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By ROB BERNOSKY
Suppose you worked for a business that had a reason to be concerned. Maybe sales were declining, costs were going up, or the competition was doing great things and your company clearly was not. Whatever the reason, you are worried about your job and the dollars it earns you each week. Dollars that pay for your rent or mortgage, food, clothing, gas, and car. In that situation, my guess is that you would pay close attention to what your boss told employees about the business. I surmise the longer the situation dragged on, the more closely you would pay attention.
Let’s also suppose that your boss tells you and your fellow employees everything is fine, as they often do. After all, they don’t want you to get worried and bail for another company. Hiring good employees is a pain. But, you have been in the industry in which you work a long time, and in your own way you are an expert, and you sense that everything is not fine at your company. Office doors are closed more than usual, people you don’t know are shuffling in and out, and the boss is just acting differently, except when he is telling you everything is fine. You need a job to get those dollars into your pocket. Should you stay or look elsewhere for those dollars?
That is how I deal with politicians. I pretend that the one I am listening to at any particular moment is my boss. If my livelihood depended on what he was saying, would I believe and respect him or her? Does what he or she is saying make sense?
There is much coming from politicians that makes no sense to me and I do not believe. California is ranked 50th in the nation for being business friendly. It has the highest income tax. We have incredible amounts of debt, both on and off the balance sheet. Education is a mess. Yet the “boss,” our elected leaders in Sacramento, tell us everything is fine! They have big plans for spending, including infrastructure projects and increasing benefits to those receiving government assistance. They are passing more laws and more regulations that cost more money to administer.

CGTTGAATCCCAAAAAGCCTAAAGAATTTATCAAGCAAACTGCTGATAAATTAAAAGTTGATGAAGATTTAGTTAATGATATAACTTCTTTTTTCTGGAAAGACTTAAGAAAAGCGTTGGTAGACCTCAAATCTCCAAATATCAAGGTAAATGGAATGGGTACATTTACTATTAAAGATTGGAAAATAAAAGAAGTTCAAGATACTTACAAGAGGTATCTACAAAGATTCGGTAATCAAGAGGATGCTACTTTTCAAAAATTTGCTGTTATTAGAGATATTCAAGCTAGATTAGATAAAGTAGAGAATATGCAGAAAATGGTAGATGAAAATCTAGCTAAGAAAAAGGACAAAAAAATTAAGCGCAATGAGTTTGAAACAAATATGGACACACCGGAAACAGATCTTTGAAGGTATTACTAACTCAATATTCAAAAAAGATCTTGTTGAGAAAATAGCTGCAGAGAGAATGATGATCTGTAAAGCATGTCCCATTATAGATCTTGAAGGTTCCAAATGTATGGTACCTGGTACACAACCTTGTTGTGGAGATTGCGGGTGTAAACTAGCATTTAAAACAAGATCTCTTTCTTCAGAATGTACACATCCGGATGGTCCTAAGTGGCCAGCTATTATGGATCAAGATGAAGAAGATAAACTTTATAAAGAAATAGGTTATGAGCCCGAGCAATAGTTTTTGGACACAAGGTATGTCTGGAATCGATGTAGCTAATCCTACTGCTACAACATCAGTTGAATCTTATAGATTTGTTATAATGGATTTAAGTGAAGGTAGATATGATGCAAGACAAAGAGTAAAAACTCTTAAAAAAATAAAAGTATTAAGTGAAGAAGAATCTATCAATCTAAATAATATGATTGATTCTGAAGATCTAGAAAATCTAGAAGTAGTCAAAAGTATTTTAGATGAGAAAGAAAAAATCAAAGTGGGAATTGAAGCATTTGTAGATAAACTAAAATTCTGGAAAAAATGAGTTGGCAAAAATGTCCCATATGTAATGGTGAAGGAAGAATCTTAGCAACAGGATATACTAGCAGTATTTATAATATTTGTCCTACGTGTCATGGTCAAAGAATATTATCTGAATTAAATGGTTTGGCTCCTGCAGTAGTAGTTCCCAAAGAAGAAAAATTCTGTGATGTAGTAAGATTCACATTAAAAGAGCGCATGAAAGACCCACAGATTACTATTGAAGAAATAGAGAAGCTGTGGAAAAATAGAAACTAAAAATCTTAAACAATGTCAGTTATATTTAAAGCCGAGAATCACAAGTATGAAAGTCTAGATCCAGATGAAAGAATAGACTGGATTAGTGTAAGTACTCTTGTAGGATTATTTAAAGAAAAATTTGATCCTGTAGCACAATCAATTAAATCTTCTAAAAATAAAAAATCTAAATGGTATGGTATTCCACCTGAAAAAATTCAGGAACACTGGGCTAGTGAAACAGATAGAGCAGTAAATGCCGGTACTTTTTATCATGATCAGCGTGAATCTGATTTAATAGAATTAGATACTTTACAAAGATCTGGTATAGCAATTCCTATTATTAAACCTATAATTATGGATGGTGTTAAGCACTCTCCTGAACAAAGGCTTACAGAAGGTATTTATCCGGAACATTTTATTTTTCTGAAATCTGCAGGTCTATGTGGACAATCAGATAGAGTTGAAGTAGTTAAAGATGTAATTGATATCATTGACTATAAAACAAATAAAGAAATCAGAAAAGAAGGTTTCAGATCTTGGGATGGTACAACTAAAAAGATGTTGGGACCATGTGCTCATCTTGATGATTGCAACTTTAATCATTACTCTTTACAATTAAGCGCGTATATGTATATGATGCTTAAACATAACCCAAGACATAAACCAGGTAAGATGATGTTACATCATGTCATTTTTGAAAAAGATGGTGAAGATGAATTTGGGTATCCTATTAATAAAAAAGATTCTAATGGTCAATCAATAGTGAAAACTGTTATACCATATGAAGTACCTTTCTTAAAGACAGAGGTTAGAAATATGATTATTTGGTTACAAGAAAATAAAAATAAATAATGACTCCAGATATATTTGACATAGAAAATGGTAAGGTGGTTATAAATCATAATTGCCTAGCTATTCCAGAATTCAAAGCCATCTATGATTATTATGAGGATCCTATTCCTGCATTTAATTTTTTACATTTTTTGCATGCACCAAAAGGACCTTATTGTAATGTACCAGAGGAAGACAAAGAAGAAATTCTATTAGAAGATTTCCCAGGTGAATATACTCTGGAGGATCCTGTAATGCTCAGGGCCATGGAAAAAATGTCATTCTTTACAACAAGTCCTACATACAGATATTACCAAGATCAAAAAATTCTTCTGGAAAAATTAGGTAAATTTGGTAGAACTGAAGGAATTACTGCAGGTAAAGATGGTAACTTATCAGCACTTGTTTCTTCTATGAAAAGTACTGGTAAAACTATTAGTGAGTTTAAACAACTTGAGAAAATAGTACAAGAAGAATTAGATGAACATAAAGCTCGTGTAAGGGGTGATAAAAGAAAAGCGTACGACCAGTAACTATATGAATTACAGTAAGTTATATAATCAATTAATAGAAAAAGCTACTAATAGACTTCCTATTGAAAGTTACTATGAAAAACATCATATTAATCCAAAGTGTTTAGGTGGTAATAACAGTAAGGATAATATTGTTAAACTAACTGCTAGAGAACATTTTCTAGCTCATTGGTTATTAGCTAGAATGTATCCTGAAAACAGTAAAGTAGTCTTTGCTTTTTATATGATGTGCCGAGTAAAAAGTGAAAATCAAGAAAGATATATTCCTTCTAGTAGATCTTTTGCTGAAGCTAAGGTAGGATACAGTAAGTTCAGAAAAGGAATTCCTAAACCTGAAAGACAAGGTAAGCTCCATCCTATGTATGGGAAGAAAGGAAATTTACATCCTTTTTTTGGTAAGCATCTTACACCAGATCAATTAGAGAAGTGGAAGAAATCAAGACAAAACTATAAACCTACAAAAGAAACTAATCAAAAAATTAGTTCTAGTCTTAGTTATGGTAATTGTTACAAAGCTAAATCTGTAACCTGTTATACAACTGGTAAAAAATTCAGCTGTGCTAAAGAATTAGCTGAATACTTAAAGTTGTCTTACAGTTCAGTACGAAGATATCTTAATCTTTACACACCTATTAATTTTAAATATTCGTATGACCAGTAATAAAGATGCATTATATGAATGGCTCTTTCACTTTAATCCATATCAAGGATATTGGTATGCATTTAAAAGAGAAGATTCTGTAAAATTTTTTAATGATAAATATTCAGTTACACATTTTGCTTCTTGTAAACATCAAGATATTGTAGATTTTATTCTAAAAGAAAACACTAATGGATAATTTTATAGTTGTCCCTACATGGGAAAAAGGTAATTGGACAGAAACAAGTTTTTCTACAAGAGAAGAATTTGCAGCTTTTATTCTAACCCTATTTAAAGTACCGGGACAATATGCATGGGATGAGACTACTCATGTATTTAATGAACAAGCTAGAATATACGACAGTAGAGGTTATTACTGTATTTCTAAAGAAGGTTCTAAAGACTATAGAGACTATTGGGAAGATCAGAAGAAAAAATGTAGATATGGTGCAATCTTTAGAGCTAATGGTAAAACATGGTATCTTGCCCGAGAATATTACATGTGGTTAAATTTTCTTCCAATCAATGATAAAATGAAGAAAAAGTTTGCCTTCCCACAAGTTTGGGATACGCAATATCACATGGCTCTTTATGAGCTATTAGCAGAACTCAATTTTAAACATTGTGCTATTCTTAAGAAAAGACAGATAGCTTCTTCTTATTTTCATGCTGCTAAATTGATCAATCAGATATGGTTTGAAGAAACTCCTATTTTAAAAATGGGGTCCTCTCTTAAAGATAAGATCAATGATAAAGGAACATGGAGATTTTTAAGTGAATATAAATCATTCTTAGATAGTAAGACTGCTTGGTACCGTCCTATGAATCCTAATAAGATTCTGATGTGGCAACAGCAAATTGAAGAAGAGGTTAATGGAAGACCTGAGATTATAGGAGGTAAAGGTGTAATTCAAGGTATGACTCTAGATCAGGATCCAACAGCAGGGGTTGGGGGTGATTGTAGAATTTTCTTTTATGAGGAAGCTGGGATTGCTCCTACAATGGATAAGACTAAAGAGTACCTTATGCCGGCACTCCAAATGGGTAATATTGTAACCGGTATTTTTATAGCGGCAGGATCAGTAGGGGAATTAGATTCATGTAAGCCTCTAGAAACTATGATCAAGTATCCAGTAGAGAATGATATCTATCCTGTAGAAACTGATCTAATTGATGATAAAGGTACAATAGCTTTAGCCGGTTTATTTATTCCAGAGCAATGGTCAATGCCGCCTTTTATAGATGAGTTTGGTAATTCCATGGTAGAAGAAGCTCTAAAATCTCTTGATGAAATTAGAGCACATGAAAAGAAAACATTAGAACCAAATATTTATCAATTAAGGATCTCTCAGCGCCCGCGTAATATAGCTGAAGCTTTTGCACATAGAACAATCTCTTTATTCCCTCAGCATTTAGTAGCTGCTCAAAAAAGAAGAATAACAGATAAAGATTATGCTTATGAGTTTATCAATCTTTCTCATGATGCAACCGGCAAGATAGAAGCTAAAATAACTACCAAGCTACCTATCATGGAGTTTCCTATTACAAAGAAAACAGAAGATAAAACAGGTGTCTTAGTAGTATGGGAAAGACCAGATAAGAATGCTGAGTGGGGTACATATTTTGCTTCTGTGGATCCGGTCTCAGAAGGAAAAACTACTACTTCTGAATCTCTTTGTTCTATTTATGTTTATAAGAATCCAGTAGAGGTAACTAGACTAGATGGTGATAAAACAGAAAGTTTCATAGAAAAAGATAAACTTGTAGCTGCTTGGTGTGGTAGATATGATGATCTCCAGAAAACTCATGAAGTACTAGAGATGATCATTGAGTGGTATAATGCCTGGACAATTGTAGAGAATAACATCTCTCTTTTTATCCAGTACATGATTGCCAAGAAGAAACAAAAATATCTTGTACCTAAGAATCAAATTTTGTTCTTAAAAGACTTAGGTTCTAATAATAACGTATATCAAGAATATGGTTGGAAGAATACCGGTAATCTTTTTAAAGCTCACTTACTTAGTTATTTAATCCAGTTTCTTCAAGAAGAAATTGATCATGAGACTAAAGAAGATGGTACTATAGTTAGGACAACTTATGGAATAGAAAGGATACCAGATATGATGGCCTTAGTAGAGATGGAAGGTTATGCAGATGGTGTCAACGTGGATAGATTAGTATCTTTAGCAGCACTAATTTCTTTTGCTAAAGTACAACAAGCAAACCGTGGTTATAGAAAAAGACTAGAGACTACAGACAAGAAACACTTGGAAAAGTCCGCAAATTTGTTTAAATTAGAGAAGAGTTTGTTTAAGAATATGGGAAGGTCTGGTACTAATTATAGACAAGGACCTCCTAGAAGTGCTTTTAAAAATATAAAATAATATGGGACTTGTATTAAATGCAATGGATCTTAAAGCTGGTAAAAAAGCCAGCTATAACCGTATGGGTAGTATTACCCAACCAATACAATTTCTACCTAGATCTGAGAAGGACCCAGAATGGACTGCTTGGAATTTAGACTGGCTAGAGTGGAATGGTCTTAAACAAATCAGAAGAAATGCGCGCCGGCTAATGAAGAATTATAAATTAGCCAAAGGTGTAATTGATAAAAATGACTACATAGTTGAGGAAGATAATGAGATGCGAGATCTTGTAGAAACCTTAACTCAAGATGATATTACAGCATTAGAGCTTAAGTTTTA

Yet no one seems to be connecting the dots of reality. There are other states that are friendly to business. There are other states that have less or even no income taxes. How come my neighbor, who has a government job, gets to retire next year with his lifetime benefits and yearly increases in pension payments, and I may never get to retire? Wait a minute, who is paying for my neighbor?
Unlike some who predicted of our demise in December based on the Mayan calendar and something other than hard facts, I can make a prediction based on this fact: there are limits as to how much the government can tax. That limit is 100 percent and to some Californians, we are over 50 percent of the way to that point. The reality is though; no one will wait for the limit to be reached.
That written, my outlook for this year is … that nothing will change. Here in California, the Democrats have literally broken the Republicans. The Democrats have absolute control of the legislature, the governorship and all the other constitutional offices. At the federal level, the Republicans are playing only defense, and at the local level, the public service unions continue to successfully defend their incredible rights, compensation, and benefit packages, no matter what the cost.
I know what you are thinking. You just read about 580 words to find out that this guy’s outlook is nothing new.
To wake you up, I offer you my predictions for some time in the not-too-distant future: the amount Californians will be willing to pay in taxes will be reached and that we will find significant turbulence at the city and county levels as they wrestle with bills for pensions and daily operating costs that they have been relying on reserves to pay for the past few years.
Sadly, California is far gone from being a leader in the United States. Other states are figuring out how their bloated university systems are significantly hurting their citizens’ ability to get higher education and are making cuts that make sense. Some have lowered tax rates and found that people and employers migrated to their states as a result. Eventually we will catch on here.
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